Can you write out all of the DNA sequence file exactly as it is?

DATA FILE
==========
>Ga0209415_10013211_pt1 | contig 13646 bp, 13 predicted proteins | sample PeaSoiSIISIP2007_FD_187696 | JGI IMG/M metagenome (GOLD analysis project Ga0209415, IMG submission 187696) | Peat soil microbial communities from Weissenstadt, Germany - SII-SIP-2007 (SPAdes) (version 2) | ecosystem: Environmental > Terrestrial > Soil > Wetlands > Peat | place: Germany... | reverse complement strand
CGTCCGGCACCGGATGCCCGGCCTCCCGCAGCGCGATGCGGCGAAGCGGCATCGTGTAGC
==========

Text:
>Ga0209415_10013211_pt1 | contig 13646 bp, 13 predicted proteins | sample PeaSoiSIISIP2007_FD_187696 | JGI IMG/M metagenome (GOLD analysis project Ga0209415, IMG submission 187696) | Peat soil microbial communities from Weissenstadt, Germany - SII-SIP-2007 (SPAdes) (version 2) | ecosystem: Environmental > Terrestrial > Soil > Wetlands > Peat | place: Germany... | reverse complement strand
CGTCCGGCACCGGATGCCCGGCCTCCCGCAGCGCGATGCGGCGAAGCGGCATCGTGTAGC